Increased peripheral CTCs and hTERT mRNA level are likely new evidences for distal micrometastasis. Cheng et al. [8] screened CTCs in peripheral blood and found CTCs count in peripheral blood was correlated with bone metastasis of lung cancer. For NPC patients, distal metastasis to bone, lung, liver or multiple organs is one of the main causes for treatment failure [30]. Timely detection of CTCs in peripheral blood and hTERT mRNA content may provide clinical assistance for determination of factors related to tumor recurrence and micrometastasis as well as early intervention of patients with metastasis. In this study, all included 33 patients with newly diagnosed NPC had no distal metastasis. Therefore, it is necessary to conduct controlled prospective study with a large sample size to clarify its relationship with distal metastasis and micrometastasis of NPC, and provide a new reference index for early diagnosis and treatment of NPC.

Correlation analysis of hTERT mRNA in peripheral blood with CTCs

In this study, we for the first time simultaneously examined hTERT mRNA content in both peripheral blood and peripheral CTCs of NPC patients. The results showed that they increased consistently and appeared to have significant correlation, thus could be used as new serum biological indicators for early diagnosis of NPC. In addition, the results also showed that they were closely related to tumor clinical stage, size and lymph node infiltration scope as well as other clinicopathological factors, and reduced after radiotherapy and chemotherapy, suggesting that joint detection of these indicators could serve as one of the indicators for NPC progression, early peripheral micrometastasis, treatment efficacy and prognosis. These results also laid a foundation for further exploration of the source of peripheral hTERT mRNA and its underlying mechanism.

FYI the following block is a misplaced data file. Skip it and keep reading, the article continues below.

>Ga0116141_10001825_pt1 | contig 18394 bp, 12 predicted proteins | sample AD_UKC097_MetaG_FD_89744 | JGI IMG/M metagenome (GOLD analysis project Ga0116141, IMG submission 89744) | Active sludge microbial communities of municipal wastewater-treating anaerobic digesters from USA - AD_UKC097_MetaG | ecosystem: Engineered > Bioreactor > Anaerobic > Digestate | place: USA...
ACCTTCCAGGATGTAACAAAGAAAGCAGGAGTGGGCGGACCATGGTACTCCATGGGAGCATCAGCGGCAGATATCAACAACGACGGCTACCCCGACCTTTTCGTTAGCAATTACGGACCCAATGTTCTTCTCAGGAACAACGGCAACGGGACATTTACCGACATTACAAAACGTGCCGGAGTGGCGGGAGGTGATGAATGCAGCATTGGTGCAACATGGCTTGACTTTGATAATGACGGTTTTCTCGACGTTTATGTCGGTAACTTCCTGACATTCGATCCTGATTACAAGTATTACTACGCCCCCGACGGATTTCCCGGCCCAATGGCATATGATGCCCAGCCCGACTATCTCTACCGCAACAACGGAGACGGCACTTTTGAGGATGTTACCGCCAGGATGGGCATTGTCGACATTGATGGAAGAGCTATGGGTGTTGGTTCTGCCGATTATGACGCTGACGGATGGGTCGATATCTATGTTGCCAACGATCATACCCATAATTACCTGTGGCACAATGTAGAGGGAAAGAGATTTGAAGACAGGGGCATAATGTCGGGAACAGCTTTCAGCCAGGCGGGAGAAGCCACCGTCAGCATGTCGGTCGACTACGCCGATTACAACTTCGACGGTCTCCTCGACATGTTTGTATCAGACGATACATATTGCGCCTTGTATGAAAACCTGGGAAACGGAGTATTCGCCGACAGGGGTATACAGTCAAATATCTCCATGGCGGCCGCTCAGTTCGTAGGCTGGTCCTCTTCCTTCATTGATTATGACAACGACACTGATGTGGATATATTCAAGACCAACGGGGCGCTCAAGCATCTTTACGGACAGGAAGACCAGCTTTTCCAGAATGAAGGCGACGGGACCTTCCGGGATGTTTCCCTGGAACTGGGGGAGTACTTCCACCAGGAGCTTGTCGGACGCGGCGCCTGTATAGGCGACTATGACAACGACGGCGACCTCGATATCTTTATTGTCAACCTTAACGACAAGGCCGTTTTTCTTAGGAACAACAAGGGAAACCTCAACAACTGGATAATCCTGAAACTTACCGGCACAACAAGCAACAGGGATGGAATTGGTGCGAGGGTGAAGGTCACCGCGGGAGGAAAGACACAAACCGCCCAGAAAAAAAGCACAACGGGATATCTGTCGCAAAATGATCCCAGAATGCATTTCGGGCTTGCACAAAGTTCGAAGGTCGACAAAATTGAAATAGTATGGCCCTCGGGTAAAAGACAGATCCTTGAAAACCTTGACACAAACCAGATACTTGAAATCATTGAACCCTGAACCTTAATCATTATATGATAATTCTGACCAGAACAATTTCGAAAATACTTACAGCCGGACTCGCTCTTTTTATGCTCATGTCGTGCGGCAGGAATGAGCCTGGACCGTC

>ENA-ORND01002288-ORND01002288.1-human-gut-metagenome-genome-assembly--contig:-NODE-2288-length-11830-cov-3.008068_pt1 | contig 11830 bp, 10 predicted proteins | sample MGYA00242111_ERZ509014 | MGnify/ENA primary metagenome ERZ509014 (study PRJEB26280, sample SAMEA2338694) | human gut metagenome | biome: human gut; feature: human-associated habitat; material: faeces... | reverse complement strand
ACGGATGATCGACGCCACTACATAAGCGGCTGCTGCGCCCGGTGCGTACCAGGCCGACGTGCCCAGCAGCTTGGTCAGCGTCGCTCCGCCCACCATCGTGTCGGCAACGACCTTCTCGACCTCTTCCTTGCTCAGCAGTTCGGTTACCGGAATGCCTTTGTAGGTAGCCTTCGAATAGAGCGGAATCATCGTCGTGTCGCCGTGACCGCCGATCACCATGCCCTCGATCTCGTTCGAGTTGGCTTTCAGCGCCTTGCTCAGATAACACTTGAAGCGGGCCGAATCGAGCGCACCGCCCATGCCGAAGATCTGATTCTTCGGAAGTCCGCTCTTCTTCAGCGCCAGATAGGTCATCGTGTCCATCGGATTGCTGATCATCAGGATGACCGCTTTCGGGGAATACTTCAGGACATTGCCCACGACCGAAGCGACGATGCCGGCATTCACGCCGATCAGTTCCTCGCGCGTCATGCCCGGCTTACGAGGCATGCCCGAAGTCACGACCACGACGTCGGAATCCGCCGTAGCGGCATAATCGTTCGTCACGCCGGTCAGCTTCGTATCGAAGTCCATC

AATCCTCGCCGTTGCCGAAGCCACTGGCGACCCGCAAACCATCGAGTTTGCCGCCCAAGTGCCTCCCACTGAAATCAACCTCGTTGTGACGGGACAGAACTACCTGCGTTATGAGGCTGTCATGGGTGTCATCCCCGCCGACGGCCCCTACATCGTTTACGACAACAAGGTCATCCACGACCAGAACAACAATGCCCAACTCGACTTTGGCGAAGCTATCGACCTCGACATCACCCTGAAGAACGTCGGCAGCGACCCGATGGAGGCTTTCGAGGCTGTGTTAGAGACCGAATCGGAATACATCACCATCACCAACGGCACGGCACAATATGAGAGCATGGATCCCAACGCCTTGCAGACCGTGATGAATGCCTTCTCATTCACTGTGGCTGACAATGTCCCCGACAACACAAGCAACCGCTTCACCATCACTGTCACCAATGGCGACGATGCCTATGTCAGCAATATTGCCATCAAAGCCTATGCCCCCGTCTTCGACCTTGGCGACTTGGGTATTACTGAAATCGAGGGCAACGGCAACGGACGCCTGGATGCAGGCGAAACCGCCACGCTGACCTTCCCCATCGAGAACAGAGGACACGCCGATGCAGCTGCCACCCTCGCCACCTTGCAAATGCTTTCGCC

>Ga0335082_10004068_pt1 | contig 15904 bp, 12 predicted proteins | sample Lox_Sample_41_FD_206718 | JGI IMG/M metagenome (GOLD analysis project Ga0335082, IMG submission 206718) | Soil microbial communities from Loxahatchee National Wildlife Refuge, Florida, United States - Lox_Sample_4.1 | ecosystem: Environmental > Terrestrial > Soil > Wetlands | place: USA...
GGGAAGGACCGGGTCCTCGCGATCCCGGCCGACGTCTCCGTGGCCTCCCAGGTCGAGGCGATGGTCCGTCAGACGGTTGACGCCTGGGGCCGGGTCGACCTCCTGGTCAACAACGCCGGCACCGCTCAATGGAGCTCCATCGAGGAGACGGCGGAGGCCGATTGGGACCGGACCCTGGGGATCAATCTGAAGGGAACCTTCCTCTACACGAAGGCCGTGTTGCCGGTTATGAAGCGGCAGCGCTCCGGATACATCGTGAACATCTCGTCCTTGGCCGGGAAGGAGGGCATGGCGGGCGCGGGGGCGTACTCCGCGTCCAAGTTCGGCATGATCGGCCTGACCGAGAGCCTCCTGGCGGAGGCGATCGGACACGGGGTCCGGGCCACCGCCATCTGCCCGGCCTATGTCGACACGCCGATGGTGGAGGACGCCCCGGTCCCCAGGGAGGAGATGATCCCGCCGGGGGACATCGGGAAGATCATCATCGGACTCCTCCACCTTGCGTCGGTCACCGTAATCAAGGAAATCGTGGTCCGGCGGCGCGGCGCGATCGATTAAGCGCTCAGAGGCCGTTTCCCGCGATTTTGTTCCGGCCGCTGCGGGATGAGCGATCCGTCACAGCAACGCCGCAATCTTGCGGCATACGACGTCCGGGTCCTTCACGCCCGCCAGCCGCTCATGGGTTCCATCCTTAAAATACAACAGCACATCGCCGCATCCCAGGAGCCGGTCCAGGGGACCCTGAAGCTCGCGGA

Conclusions

In conclusion, The hTERT mRNA levels are frequently upregulated in peripheral blood and CTCs in the patients with nasopharyngeal carcinoma (NPC) and also the overexpression of hTERT mRNA correlated with clinicopathological parameters of NPC. Radiochemotherapy could effectively reduce hTERT mRNA levels in peripheral blood and CTCs in NPC. Thus, the joint detection of hTERT mRNA level in peripheral blood and CTCs may serve as a new biomarker for early diagnosis, treatment efficacy and prognosis of NPC.

Abbreviations

CTCs: 

Circulating tumor cells

EA-IgA: 

Early antigen

hTERT: 

Human telomerase reverse transcriptase

IMRT: 

Intensity modulated radiation therapy

NPC: 

Nasopharyngeal carcinoma

qRT-PCR: 

Quantitative reverse transcription polymerase chain reaction

VCA- IgA: 

Virus capsid antigen

Declarations

Acknowledgements

Not applicable.

Funding

The Project is funded by National Natural Youth Scientific Fund No. 81402456. All grant supporters have no roles in study design, data collection and analysis, and manuscript preparation.

Availability of data and materials

The datasets during and analysed during the current study available from the corresponding author.

Authors’ contributions

XF, CS and ZW conceived of the study, and drafted the manuscript. HW and FC participated in the design of the study. XF, CS and GL performed the statistical analysis. All authors read and approved the final manuscript.

Ethics approval and consent to participate

The study was approved by the Ethics Committee of Zhujiang Hospital, Southern Medical University and written informed consent was obtained for all patients and their family members prior to sample collection. Patients’ medical records were anonymous.

Consent for publication

Not applicable.

Competing interests

The authors declare that they have no competing interests.

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Authors’ Affiliations

(1)
Department of Otorhinolaryngology-Head and Neck Surgery, Zhujiang Hospital, Southern Medical University